”Ms. George’s son Courtney, then 8, was playing in the home. Sadly, he witnessed the police take his mother away in handcuffs.

Mr. Dickey told the police he had paid Ms. Dickey to store the cocaine at her home.

At the trial, other defendants said she was present during drug transactions conducted by Mr. Dickey and other dealers she dated, and sometimes delivered cash or crack for her boyfriends. Ms. George denied those accusations, which her lawyer argued were uncorroborated and self-serving. After the jury convicted her of being part of a conspiracy to distribute cocaine, she told the judge at her sentencing: “I just want to say I didn’t do it. I don’t want to be away from my kids.”

Whatever the truth of the testimony against her, it certainly benefited the other defendants. Providing evidence to the prosecution is one of the few ways to avoid a mandatory sentence. Because the government formally credited the other defendants with “substantial assistance,” their sentences were all reduced to less than 15 years. Even though Mr. Dickey was the leader of the enterprise and had a much longer criminal record than Ms. George, he was freed five years ago.

“She was not a major participant by any means, but the problem in these cases is that the people who can offer the most help to the government are the most culpable,” Judge Vinson said recently. “So they get reduced sentences while the small fry, the little workers who don’t have that information, get the mandatory sentences.

Ms. George’s children have grown up without their mother for the last 15 years. Their mother has been absent from their lives because she made a few poor choices over 15 years ago. Ms. George will most likely miss spending time with her grandchildren because of policies that have evidence of doing little to stem the flow of illegal drugs.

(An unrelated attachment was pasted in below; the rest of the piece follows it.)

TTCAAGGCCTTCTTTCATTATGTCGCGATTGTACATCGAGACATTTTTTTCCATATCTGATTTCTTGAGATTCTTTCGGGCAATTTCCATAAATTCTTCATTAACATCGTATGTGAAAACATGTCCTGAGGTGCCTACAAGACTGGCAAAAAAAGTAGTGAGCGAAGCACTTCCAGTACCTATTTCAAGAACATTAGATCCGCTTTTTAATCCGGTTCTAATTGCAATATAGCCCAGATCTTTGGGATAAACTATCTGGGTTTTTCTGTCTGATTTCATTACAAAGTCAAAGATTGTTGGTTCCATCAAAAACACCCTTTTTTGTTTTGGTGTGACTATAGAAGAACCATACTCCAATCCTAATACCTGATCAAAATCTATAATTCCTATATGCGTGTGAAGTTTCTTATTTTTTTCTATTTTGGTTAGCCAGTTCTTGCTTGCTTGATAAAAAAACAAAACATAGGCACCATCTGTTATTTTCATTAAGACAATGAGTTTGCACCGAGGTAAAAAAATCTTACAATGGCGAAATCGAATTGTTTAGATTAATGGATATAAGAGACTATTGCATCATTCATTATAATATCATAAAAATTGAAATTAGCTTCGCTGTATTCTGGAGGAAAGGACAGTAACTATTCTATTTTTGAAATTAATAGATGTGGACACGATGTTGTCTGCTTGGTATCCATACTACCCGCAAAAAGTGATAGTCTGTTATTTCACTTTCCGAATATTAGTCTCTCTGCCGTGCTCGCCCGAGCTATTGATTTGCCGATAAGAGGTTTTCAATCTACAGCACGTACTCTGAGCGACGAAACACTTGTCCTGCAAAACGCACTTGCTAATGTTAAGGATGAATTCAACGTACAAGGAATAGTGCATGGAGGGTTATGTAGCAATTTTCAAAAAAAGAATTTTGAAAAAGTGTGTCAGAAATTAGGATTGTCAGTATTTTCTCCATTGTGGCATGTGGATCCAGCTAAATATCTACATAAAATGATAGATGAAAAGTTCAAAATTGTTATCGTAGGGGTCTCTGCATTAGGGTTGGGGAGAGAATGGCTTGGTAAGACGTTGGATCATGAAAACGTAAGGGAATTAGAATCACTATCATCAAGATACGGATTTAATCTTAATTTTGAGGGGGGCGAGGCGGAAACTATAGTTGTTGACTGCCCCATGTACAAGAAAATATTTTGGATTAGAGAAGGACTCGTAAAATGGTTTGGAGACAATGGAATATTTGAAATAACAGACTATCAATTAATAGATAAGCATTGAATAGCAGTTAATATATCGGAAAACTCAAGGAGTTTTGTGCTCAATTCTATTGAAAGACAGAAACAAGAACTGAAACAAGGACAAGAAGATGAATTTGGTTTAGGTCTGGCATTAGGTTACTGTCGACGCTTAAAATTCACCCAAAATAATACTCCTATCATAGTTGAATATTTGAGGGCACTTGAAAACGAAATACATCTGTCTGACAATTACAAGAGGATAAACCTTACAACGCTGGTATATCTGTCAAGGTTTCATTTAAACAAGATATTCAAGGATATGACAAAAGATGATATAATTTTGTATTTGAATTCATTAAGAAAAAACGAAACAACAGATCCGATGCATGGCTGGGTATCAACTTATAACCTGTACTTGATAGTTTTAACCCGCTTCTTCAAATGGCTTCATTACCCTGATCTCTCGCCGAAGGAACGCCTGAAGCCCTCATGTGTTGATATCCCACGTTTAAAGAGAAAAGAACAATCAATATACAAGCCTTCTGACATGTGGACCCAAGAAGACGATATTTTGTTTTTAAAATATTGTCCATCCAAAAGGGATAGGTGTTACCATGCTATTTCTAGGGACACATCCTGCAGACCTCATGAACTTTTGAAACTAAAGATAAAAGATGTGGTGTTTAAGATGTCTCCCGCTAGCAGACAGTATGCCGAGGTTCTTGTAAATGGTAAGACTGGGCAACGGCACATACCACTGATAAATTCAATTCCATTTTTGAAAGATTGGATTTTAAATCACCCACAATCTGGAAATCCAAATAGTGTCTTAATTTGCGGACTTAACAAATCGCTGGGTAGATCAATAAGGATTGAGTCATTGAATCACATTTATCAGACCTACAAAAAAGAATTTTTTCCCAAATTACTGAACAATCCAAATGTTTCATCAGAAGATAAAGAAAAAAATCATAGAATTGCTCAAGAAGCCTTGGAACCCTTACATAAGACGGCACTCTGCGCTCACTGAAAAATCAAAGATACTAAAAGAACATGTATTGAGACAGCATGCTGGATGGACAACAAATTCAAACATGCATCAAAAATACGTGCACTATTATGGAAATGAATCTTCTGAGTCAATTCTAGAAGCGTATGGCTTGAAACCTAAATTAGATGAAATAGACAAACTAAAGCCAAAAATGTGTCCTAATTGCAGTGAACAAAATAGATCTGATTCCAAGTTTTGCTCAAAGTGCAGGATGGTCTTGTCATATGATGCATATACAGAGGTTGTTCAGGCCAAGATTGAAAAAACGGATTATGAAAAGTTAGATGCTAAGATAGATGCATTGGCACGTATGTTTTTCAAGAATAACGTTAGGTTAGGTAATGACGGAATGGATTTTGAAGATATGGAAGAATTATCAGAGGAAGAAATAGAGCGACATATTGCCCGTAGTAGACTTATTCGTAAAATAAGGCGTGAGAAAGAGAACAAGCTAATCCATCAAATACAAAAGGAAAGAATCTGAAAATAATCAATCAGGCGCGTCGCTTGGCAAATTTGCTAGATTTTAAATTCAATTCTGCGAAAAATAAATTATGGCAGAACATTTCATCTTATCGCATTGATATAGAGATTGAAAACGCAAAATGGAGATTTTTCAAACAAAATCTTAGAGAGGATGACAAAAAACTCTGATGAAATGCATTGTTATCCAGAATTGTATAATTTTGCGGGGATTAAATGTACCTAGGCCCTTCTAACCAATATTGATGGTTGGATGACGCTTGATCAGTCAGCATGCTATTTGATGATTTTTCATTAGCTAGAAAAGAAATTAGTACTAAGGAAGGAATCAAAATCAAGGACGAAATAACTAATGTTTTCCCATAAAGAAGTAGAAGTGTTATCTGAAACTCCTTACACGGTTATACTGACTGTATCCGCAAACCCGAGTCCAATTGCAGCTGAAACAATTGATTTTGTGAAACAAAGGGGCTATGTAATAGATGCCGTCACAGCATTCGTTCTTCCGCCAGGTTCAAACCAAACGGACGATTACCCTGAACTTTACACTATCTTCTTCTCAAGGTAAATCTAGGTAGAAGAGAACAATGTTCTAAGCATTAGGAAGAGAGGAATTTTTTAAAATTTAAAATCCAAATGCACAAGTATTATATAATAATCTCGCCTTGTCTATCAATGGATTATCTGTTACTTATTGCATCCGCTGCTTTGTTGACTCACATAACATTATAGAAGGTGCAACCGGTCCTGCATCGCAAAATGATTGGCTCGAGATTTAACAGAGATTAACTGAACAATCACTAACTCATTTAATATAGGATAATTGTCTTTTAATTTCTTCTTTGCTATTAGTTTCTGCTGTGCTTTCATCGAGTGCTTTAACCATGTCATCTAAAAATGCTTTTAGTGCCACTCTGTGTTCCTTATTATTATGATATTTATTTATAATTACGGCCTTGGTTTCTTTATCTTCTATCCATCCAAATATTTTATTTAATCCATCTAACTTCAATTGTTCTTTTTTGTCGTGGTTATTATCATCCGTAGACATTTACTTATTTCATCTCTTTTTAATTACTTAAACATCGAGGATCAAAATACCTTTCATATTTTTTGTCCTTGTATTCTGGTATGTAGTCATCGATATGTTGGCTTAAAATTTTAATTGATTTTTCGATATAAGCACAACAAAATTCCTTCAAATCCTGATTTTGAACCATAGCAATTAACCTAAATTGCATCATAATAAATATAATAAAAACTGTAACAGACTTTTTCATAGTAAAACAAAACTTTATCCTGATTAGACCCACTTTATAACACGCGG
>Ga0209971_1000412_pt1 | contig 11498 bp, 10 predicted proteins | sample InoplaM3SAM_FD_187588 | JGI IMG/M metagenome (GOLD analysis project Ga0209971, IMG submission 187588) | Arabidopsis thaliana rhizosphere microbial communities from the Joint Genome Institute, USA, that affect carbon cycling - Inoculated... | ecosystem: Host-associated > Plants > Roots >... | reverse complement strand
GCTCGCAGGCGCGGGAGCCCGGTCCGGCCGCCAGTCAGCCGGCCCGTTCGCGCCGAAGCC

Research proves that goals like keeping street violence in check could be achieved without the expense of locking up so many criminals for so long.

Some social scientists are claiming mass incarceration in America is creating more crime over the long term by harming the social fabric in communities and permanently damaging the economic prospects of prisoners as well as their families.

Nationally, about one in 40 children have a parent in prison. Among black children, one in 15 has a parent in prison.

Ms. George’s children, now in their 20s, continue to struggle without their mother. Most of their problems originate from their anger about their mother being in prison.  

The youngest child, William, now 20, dropped out of middle school. The older two, Kendra and Cortney, finished high school but did not take their mother’s advice and continue to college. Ms. George’s children believe circumstances would be better if their mother was there to inspire them because she was always the strong one. 

Ms. George has survived living in prison without her children by staying busy. She has earned a college degree in prison and holds down two jobs. Ms. George’s jobs as a data processor and directory assistance pay enough for her to call her children every Sunday. Phone calls from prison cost Ms. George 23 cents per minute. She earns 92 cents per hour.

The roughest days for Ms. George are Christmas and Mother’s Day.

“I’m a real firm believer in karma — what goes around comes around,” Ms. George said. “I see now how wrong it was to sell drugs to people hooked on something they couldn’t control. I think, what if they took money away from their kids to buy drugs from me? I deserve to pay a price for that. But my whole life? To take me away from my kids forever?”

About Christopher Zoukis, MBA

Christopher Zoukis, MBA, is the Managing Director of the Zoukis Consulting Group, a federal prison consultancy that assists attorneys, federal criminal defendants, and federal prisoners with prison preparation, in-prison matters, and reentry. His books include Directory of Federal Prisons (Middle Street Publishing, 2020), Federal Prison Handbook (Middle Street Publishing, 2017), Prison Education Guide (PLN Publishing, 2016), and College for Convicts: The Case for Higher Education in American Prisons (McFarland & Company, 2014).